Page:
But in the real world in the short to intermediate run supply curve are not always continuous curves sloping from the lower left to the upper right – especially in the short run. In the short run most industries do not operate a full capacity and do not have to bring new capacity on line to increase supply – they normally have excess capacity.

Because of this most businesses in the US economy typically operate on some form of posted price approach. For example if you want to buy a pizza you call the pizza shop and they tell you the price of a pizza is $10. Moreover, the price will be $10 per pizza if you want to buy one pizza or ten pizzas or anything in between . Over this portion of the supply curve it is flat, it is not a continuous curve with an upward slope. If you said to the pizza owner next Wednesday I am having a kids party and want 20 pizzas delivered at three in the afternoon, what kind of a discount would you give me. The owner would think, at that time most of my ovens are sitting unused and my employees are idle. So sure, I’ll give you a discount and sell you 20 pizzas at $8 each. Just don’t try this for the pizzas to be delivered at half-time of the Super Bowl. Actually, if might even work then because Super Bowl Sunday is one of the worse days of the year for restaurants. But anyway, what we have here is a supply curve that actually slopes downward over portions of the curve.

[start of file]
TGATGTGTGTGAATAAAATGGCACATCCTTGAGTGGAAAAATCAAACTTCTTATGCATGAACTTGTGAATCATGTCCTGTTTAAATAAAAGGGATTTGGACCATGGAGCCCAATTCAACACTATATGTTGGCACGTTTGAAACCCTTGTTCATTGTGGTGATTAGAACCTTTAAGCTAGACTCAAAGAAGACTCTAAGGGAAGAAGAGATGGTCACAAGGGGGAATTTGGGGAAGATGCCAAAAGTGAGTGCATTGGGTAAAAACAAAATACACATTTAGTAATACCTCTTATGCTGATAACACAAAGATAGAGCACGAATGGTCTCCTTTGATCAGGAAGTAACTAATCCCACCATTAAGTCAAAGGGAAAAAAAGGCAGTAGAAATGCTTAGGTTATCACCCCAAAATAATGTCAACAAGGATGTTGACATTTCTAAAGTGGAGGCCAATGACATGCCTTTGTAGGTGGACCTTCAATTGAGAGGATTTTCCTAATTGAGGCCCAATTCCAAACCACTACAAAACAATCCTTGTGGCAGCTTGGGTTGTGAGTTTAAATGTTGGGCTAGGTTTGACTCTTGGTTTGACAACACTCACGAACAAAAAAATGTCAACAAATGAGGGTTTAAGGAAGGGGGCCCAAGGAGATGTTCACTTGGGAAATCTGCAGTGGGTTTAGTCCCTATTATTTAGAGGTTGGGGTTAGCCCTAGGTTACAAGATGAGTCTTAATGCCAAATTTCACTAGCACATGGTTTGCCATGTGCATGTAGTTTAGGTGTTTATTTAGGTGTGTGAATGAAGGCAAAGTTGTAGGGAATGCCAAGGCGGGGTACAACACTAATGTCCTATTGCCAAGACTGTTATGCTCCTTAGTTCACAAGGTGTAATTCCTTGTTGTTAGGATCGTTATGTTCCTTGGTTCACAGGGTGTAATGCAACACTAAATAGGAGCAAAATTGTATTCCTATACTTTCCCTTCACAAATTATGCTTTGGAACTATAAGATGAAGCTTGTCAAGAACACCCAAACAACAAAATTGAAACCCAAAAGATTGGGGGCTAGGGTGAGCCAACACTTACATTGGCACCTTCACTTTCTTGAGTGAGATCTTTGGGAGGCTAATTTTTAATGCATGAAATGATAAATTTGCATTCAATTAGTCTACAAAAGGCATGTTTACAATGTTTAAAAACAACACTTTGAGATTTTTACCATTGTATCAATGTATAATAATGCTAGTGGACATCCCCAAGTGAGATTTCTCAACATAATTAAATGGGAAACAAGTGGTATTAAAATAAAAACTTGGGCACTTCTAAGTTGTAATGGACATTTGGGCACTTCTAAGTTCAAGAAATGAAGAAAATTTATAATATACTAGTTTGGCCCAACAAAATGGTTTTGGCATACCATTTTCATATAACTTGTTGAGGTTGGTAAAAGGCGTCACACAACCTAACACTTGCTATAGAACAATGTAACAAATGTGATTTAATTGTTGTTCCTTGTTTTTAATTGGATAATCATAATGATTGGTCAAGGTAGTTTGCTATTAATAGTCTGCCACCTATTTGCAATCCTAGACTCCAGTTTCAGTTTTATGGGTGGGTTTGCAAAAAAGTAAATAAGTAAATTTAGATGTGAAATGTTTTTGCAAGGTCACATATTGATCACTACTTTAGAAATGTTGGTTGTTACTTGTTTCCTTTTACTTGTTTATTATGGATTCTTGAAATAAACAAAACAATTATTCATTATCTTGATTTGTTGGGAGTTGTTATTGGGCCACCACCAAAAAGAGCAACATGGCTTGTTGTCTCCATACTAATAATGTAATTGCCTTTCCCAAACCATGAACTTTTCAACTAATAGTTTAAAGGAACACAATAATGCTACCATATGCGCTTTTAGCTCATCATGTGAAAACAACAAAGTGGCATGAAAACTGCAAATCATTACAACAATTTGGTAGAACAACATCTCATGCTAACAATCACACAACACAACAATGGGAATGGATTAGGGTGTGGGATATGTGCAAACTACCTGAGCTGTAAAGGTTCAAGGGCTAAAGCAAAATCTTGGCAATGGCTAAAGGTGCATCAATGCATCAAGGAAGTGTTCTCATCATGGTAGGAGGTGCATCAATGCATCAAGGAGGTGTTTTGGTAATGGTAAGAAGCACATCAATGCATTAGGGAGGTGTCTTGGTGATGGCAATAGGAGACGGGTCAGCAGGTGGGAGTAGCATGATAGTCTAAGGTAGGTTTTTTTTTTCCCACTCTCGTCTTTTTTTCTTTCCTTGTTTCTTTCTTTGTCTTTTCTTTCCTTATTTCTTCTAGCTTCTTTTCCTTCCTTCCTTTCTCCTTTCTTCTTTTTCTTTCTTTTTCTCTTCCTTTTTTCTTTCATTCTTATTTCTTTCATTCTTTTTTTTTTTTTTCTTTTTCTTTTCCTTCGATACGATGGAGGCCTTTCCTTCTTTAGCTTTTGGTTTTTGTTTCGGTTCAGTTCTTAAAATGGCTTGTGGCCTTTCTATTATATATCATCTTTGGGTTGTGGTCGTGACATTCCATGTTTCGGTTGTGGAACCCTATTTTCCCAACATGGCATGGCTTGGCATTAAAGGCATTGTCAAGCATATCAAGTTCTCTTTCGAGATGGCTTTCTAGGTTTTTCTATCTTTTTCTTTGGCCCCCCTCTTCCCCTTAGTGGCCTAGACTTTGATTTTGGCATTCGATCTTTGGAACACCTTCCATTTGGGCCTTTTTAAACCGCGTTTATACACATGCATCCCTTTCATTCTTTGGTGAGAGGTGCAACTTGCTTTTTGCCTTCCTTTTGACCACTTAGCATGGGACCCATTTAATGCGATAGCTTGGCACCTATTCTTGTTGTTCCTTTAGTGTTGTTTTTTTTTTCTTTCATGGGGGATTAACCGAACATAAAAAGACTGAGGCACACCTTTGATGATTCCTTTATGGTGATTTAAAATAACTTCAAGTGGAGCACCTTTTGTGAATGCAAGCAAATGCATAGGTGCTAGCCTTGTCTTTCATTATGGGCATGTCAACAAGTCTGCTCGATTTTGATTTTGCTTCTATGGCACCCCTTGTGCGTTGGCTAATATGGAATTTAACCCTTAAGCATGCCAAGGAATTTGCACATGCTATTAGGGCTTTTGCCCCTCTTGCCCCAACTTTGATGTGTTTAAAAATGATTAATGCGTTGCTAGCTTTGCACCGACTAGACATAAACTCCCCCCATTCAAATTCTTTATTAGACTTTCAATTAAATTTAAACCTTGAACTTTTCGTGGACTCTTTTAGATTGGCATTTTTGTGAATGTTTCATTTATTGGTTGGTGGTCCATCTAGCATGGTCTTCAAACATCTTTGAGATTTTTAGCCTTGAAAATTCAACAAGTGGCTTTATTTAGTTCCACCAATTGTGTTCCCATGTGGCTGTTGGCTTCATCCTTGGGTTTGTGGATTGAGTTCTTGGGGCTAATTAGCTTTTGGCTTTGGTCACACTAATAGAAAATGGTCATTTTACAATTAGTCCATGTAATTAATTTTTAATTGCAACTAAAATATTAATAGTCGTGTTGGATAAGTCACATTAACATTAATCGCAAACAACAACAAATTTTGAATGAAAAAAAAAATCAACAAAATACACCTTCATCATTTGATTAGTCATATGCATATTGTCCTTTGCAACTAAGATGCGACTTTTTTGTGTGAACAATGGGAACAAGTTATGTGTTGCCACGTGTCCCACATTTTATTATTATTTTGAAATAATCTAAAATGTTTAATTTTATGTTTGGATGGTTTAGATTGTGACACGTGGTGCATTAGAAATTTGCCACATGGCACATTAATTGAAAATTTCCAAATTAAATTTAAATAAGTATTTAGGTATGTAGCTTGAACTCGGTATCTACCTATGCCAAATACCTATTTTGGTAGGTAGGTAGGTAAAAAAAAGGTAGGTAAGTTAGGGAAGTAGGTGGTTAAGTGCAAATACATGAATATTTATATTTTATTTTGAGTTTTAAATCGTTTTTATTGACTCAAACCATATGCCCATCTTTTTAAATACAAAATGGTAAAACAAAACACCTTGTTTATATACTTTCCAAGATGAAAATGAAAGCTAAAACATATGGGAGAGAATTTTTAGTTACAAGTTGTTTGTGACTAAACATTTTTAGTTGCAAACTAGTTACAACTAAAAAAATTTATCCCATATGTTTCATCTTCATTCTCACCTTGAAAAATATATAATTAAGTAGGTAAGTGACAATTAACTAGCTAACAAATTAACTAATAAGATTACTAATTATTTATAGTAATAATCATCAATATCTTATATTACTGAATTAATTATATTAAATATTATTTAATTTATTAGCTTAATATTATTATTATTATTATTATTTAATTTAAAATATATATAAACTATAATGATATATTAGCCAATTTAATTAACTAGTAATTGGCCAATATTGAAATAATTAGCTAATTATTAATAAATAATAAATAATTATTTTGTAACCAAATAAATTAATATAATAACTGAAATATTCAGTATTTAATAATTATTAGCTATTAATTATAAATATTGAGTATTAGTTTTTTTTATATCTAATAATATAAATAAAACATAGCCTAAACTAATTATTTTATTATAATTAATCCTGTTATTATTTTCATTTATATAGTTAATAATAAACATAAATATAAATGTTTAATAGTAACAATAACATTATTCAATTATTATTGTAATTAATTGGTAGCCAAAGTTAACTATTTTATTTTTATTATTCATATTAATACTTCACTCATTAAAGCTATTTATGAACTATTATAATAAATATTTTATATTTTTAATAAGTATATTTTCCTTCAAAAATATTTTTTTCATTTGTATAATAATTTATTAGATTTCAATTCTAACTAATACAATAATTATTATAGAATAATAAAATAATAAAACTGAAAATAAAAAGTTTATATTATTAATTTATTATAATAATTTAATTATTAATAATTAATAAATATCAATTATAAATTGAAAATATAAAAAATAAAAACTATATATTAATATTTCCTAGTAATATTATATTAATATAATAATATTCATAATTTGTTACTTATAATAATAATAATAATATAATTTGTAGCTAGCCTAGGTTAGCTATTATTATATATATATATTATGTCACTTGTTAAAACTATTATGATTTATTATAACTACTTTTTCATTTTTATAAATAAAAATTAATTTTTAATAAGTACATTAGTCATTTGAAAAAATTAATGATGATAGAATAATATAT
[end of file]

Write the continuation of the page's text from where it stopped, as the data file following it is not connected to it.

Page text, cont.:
Think of the typical small retailer. They look at the catalog or price list the vendor provides and finds that if they want one or two cases of something the price is set at one level. But normally, if they buys 20 or thirty cases they will get a volume discount. So again, we typically have a supply curve that over certain portions of the curve actually slopes downward. It is not a continuous curve with a constant upward slope.